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Interview with author, Stephen Asma

April 14, 2011

I recently had the opportunity to speak, briefly by e-mail, with author of “Why I Am A Buddhist…” and “Buddha, A Beginners Guide”.

PM: Hi Stephen, thanks for taking some time to talk with me. I just got done
reading your book, “Why I Am A Buddhist…”, and I’m glad you wrote it.
You mention at the beginning, people may not know you, so why pick the book up? Here’s a small opportunity to let people know just who you are. What’s your background? Do you follow any particular tradition/ lineage? Why Buddhism?

Stephen Asma: I’m a professor of philosophy at Columbia College in Chicago, and Buddhist philosophy is one of my areas of interest. I lived in Cambodia for a while and also China, studying and teaching Buddhism. I’ve studied Buddhism in Thailand, Vietnam, Laos, and Hong Kong. I’ve written three books on Buddhism, and I tend to stress the Theravada traditions of Southeast Asia.

I learned about Buddhism originally when I was in high school, because I really liked Zen art forms, but then I started studying its philosophy formally in college. After I got my PhD I travelled throughout Asia and studied Buddhism “on the ground” so to speak. I think Buddhism has wonderful psychological techniques for disciplining the mind and bringing greater tranquility into one’s life –no matter what culture you were raised in.

PM: You have some interesting takes on things such as karma. You claim there is nothing solid to prove it exists. How did you come to this conclusion?

Stephen Asma: Karma is a very contentious issue in Buddhism. My own view is that it is a conceptual left-over from the Brahmanism of 6th century BC India. It has very little connection to the Four Noble Truths. That said, it is a wildly popular part of cultural Buddhism in Asian countries. Many Buddhists in Southeast Asia make sacrifices at the temple and generally work hard to ensure good karma. My own criticism of karma is inspired by the great Thai forest monk Buddhadasa Bikkhu. He argued that Buddhists were overly focused on metaphysical ideas like karma and samsara, when they should be more focused on compassion and freedom from craving. He saw himself as a Buddhist reformer, trying to get back to the heart of the dharma.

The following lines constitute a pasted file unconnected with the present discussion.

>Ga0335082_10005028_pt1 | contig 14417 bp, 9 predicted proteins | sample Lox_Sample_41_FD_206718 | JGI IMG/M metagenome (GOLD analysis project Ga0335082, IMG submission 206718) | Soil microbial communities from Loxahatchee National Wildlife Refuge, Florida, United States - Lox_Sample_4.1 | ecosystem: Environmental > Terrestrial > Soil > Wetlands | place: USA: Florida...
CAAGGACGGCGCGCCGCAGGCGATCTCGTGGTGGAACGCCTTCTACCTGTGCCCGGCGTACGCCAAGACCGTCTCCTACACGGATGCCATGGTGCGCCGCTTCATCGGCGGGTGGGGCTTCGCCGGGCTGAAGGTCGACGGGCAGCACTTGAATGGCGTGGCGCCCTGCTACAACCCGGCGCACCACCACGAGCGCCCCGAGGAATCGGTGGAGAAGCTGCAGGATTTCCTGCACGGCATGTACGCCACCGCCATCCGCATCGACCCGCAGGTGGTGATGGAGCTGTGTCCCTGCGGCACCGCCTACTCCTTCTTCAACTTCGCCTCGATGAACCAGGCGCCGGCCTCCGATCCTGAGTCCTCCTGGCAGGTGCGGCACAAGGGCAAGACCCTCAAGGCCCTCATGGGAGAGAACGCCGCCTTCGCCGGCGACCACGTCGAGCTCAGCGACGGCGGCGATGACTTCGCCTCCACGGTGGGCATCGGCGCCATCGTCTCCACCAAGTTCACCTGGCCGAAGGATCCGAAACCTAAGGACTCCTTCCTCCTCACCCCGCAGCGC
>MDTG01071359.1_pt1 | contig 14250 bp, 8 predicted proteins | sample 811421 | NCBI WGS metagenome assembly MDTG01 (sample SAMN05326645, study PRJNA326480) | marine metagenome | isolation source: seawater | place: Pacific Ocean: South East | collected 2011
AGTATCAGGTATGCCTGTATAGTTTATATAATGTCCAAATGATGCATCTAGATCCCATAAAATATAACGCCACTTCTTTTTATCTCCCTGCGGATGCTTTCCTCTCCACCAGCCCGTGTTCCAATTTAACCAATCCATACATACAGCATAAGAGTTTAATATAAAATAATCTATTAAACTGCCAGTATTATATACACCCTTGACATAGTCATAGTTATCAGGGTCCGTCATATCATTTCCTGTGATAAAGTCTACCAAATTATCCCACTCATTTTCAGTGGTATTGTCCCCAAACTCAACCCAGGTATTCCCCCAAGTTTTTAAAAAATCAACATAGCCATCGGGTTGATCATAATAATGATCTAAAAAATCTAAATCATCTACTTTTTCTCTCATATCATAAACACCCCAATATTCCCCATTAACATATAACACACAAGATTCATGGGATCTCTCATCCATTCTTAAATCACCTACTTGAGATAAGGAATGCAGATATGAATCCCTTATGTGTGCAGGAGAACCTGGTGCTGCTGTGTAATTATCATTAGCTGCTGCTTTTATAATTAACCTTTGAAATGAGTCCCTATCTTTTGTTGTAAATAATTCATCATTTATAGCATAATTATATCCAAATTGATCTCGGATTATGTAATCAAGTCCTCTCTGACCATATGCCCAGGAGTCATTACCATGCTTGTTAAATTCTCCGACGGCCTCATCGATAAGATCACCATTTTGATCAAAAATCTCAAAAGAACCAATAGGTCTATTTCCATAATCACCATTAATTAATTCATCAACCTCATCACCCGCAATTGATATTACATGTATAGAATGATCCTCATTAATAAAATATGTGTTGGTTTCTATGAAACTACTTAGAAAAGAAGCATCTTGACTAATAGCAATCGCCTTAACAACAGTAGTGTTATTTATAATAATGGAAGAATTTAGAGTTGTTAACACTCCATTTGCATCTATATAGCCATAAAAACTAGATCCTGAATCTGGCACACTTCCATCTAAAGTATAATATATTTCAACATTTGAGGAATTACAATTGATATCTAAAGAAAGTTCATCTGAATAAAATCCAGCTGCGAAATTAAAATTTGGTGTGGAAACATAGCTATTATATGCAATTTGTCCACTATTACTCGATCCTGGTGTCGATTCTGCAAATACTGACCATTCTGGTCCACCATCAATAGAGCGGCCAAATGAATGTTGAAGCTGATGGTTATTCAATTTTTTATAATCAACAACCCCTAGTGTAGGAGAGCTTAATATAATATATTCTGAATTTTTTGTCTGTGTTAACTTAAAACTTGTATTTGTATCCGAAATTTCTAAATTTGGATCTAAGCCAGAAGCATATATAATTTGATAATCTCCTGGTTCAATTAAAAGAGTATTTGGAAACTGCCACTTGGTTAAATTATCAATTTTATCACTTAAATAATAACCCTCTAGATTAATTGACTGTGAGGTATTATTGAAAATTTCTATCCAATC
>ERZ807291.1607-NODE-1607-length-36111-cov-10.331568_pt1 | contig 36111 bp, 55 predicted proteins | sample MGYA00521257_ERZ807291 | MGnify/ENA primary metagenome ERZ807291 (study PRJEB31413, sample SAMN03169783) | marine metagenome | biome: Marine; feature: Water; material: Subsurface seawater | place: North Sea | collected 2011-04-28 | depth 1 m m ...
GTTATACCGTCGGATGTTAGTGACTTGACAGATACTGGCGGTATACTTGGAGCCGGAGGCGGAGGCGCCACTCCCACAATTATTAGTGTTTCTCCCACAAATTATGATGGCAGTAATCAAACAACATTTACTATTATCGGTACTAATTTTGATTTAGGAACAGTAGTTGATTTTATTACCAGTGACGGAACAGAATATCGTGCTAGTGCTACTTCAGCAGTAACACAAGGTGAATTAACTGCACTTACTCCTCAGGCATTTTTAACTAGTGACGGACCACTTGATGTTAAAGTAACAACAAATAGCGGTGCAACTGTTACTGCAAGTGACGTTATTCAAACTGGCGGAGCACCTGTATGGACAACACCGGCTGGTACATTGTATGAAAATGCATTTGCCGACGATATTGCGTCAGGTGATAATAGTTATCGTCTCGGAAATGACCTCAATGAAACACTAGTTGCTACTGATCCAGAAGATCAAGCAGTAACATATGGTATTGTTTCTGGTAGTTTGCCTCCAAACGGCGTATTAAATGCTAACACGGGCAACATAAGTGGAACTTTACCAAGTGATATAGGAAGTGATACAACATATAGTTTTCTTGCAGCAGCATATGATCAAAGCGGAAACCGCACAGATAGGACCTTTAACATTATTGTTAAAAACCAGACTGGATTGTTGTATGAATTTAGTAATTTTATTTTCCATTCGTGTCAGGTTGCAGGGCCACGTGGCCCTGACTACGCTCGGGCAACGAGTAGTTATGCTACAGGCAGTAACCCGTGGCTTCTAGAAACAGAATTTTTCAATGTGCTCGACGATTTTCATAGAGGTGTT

PM: Your book reminded me a lot of Stephen Batcheor, maybe a little less
stoic, and with a bit more humor. Your book didn’t seem to be as secular either, but still retained quite a bit of skepticism. How important is following a tradition or lineage to you?

Stephen Asma: I’ve heard this comparison with Stephen Batchelor before, but I haven’t read much of his stuff. I think we share a common skeptical scientific orientation, one that stresses the psychology of Buddhism rather than the metaphysics or cultural trappings. Having said that, however, I still respect many of the cultural permutations of Buddhism that I encountered living in Asia. I got to see how the religious aspects of Buddhism help Cambodians or Laotians on a daily basis. I’m not hostile to the more magical aspects of Buddhism, even though I find them to be departures from the simple teachings of Gotama’s Four Noble Truths.